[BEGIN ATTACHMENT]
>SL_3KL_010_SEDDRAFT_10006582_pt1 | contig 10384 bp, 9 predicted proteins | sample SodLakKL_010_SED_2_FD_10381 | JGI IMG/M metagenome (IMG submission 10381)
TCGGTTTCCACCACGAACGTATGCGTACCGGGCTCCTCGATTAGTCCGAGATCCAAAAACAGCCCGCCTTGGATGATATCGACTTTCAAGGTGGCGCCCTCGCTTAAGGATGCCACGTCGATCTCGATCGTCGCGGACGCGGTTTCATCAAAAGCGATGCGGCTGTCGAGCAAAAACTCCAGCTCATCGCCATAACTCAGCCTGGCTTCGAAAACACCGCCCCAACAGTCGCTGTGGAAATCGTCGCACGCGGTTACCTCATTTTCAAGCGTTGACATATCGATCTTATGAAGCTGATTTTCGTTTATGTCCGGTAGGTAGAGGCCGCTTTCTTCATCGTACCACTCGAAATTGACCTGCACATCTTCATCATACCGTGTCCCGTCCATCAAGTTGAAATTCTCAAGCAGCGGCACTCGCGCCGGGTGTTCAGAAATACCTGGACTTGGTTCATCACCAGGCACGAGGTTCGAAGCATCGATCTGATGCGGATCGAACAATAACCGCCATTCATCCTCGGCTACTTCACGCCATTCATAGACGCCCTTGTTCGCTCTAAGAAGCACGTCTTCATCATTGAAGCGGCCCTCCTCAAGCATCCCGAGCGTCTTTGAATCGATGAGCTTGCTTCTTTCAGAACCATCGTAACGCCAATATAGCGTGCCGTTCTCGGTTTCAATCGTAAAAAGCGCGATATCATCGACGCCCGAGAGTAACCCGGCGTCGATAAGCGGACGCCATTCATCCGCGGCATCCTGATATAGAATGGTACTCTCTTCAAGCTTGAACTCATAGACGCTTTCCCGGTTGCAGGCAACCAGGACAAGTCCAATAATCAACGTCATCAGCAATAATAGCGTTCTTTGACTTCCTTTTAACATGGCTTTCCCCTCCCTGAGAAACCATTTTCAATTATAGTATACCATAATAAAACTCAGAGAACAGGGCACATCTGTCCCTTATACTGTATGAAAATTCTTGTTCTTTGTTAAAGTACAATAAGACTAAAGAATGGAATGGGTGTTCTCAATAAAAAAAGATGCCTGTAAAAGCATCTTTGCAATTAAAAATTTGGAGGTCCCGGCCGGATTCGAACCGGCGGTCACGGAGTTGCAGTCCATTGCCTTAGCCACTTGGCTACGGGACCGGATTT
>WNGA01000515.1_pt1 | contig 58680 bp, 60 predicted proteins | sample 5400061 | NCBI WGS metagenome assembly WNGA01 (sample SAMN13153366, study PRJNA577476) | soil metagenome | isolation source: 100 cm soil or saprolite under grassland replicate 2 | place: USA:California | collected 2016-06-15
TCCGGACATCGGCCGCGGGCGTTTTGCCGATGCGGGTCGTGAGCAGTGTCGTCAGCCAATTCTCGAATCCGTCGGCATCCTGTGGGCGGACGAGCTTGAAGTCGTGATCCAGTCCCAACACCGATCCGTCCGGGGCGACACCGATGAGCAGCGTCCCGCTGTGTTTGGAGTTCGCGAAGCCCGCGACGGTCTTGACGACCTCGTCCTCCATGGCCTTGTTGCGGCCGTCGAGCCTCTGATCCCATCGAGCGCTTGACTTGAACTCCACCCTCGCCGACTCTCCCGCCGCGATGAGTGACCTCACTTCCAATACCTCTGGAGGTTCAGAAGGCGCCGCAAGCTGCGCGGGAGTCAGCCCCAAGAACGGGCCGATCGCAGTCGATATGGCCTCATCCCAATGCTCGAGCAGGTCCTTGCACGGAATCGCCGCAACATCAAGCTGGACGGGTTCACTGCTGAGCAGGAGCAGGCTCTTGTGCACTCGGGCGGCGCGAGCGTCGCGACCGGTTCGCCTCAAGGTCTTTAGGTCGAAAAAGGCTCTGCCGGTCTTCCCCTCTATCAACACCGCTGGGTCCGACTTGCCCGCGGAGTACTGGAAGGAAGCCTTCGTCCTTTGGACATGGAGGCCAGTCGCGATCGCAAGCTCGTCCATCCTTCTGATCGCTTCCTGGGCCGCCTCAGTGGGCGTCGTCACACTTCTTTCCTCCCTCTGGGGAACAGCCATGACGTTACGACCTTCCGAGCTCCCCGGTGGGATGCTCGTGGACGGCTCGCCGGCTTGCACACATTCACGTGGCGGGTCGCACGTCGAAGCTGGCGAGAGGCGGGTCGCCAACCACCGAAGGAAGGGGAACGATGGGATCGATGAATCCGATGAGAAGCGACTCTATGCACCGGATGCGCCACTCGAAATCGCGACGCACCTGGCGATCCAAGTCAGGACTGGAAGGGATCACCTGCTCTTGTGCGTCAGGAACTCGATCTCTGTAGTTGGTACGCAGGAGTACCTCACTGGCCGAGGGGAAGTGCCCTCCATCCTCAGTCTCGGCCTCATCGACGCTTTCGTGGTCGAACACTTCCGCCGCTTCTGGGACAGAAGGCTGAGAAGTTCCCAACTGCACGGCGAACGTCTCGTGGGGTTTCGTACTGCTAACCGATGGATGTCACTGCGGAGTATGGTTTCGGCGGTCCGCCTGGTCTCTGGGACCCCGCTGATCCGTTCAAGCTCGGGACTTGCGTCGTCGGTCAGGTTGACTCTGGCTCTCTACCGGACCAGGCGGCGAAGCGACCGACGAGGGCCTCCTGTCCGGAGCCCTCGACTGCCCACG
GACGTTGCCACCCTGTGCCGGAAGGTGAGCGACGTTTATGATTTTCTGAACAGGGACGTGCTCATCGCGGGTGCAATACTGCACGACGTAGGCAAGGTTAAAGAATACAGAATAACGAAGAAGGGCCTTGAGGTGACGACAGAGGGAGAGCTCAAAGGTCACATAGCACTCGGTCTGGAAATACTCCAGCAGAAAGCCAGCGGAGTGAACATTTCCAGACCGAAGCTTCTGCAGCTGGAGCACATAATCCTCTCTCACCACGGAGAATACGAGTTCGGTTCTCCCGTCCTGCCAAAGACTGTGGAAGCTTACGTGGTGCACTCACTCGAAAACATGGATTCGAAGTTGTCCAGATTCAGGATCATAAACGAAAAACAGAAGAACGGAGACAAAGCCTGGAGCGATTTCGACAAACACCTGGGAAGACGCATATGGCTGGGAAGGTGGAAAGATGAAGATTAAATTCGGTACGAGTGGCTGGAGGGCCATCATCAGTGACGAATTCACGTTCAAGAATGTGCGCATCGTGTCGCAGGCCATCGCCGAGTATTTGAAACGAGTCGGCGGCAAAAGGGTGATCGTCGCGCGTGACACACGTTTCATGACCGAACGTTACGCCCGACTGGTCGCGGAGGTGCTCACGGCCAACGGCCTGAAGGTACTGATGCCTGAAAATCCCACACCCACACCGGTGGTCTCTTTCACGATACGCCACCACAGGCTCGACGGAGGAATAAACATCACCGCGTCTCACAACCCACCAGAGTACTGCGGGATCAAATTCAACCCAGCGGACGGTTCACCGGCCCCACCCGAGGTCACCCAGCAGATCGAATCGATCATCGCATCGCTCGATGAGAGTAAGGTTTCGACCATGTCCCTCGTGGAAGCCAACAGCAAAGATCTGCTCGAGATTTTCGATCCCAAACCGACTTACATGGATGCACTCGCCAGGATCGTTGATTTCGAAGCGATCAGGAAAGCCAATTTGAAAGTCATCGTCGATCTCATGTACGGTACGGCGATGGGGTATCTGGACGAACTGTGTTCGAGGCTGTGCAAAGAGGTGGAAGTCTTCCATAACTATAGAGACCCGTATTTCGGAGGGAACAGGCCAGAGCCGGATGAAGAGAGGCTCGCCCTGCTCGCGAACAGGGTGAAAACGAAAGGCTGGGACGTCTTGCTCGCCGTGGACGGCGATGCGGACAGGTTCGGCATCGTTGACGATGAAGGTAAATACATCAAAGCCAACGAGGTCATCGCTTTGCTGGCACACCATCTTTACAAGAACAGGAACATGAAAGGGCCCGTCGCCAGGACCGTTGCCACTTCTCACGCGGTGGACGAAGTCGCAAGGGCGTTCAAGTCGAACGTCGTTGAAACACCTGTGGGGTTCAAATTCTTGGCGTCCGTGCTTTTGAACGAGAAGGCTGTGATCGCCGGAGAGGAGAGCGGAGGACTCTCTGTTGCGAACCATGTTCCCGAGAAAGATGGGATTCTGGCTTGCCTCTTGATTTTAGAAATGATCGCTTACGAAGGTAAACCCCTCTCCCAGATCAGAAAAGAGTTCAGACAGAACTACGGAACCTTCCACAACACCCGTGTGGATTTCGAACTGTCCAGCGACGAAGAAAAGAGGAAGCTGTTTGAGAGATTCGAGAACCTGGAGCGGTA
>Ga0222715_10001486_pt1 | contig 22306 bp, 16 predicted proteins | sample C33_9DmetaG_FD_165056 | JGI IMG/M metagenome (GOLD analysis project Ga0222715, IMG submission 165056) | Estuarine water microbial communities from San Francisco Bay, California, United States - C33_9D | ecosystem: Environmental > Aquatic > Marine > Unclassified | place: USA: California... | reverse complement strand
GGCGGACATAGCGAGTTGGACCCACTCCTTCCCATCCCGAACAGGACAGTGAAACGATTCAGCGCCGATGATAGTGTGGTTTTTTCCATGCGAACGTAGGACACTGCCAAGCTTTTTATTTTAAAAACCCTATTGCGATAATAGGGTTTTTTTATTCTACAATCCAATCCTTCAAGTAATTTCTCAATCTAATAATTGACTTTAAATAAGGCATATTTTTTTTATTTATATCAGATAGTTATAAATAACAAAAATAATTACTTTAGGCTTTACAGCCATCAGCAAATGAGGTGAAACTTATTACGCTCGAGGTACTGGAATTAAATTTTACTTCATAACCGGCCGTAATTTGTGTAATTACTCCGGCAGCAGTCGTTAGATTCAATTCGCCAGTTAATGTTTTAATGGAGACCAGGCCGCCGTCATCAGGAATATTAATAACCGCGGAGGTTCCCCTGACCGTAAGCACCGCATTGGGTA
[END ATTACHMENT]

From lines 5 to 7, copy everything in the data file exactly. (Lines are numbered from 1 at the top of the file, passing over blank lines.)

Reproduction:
GACGTTGCCACCCTGTGCCGGAAGGTGAGCGACGTTTATGATTTTCTGAACAGGGACGTGCTCATCGCGGGTGCAATACTGCACGACGTAGGCAAGGTTAAAGAATACAGAATAACGAAGAAGGGCCTTGAGGTGACGACAGAGGGAGAGCTCAAAGGTCACATAGCACTCGGTCTGGAAATACTCCAGCAGAAAGCCAGCGGAGTGAACATTTCCAGACCGAAGCTTCTGCAGCTGGAGCACATAATCCTCTCTCACCACGGAGAATACGAGTTCGGTTCTCCCGTCCTGCCAAAGACTGTGGAAGCTTACGTGGTGCACTCACTCGAAAACATGGATTCGAAGTTGTCCAGATTCAGGATCATAAACGAAAAACAGAAGAACGGAGACAAAGCCTGGAGCGATTTCGACAAACACCTGGGAAGACGCATATGGCTGGGAAGGTGGAAAGATGAAGATTAAATTCGGTACGAGTGGCTGGAGGGCCATCATCAGTGACGAATTCACGTTCAAGAATGTGCGCATCGTGTCGCAGGCCATCGCCGAGTATTTGAAACGAGTCGGCGGCAAAAGGGTGATCGTCGCGCGTGACACACGTTTCATGACCGAACGTTACGCCCGACTGGTCGCGGAGGTGCTCACGGCCAACGGCCTGAAGGTACTGATGCCTGAAAATCCCACACCCACACCGGTGGTCTCTTTCACGATACGCCACCACAGGCTCGACGGAGGAATAAACATCACCGCGTCTCACAACCCACCAGAGTACTGCGGGATCAAATTCAACCCAGCGGACGGTTCACCGGCCCCACCCGAGGTCACCCAGCAGATCGAATCGATCATCGCATCGCTCGATGAGAGTAAGGTTTCGACCATGTCCCTCGTGGAAGCCAACAGCAAAGATCTGCTCGAGATTTTCGATCCCAAACCGACTTACATGGATGCACTCGCCAGGATCGTTGATTTCGAAGCGATCAGGAAAGCCAATTTGAAAGTCATCGTCGATCTCATGTACGGTACGGCGATGGGGTATCTGGACGAACTGTGTTCGAGGCTGTGCAAAGAGGTGGAAGTCTTCCATAACTATAGAGACCCGTATTTCGGAGGGAACAGGCCAGAGCCGGATGAAGAGAGGCTCGCCCTGCTCGCGAACAGGGTGAAAACGAAAGGCTGGGACGTCTTGCTCGCCGTGGACGGCGATGCGGACAGGTTCGGCATCGTTGACGATGAAGGTAAATACATCAAAGCCAACGAGGTCATCGCTTTGCTGGCACACCATCTTTACAAGAACAGGAACATGAAAGGGCCCGTCGCCAGGACCGTTGCCACTTCTCACGCGGTGGACGAAGTCGCAAGGGCGTTCAAGTCGAACGTCGTTGAAACACCTGTGGGGTTCAAATTCTTGGCGTCCGTGCTTTTGAACGAGAAGGCTGTGATCGCCGGAGAGGAGAGCGGAGGACTCTCTGTTGCGAACCATGTTCCCGAGAAAGATGGGATTCTGGCTTGCCTCTTGATTTTAGAAATGATCGCTTACGAAGGTAAACCCCTCTCCCAGATCAGAAAAGAGTTCAGACAGAACTACGGAACCTTCCACAACACCCGTGTGGATTTCGAACTGTCCAGCGACGAAGAAAAGAGGAAGCTGTTTGAGAGATTCGAGAACCTGGAGCGGTA
>Ga0222715_10001486_pt1 | contig 22306 bp, 16 predicted proteins | sample C33_9DmetaG_FD_165056 | JGI IMG/M metagenome (GOLD analysis project Ga0222715, IMG submission 165056) | Estuarine water microbial communities from San Francisco Bay, California, United States - C33_9D | ecosystem: Environmental > Aquatic > Marine > Unclassified | place: USA: California... | reverse complement strand
GGCGGACATAGCGAGTTGGACCCACTCCTTCCCATCCCGAACAGGACAGTGAAACGATTCAGCGCCGATGATAGTGTGGTTTTTTCCATGCGAACGTAGGACACTGCCAAGCTTTTTATTTTAAAAACCCTATTGCGATAATAGGGTTTTTTTATTCTACAATCCAATCCTTCAAGTAATTTCTCAATCTAATAATTGACTTTAAATAAGGCATATTTTTTTTATTTATATCAGATAGTTATAAATAACAAAAATAATTACTTTAGGCTTTACAGCCATCAGCAAATGAGGTGAAACTTATTACGCTCGAGGTACTGGAATTAAATTTTACTTCATAACCGGCCGTAATTTGTGTAATTACTCCGGCAGCAGTCGTTAGATTCAATTCGCCAGTTAATGTTTTAATGGAGACCAGGCCGCCGTCATCAGGAATATTAATAACCGCGGAGGTTCCCCTGACCGTAAGCACCGCATTGGGTA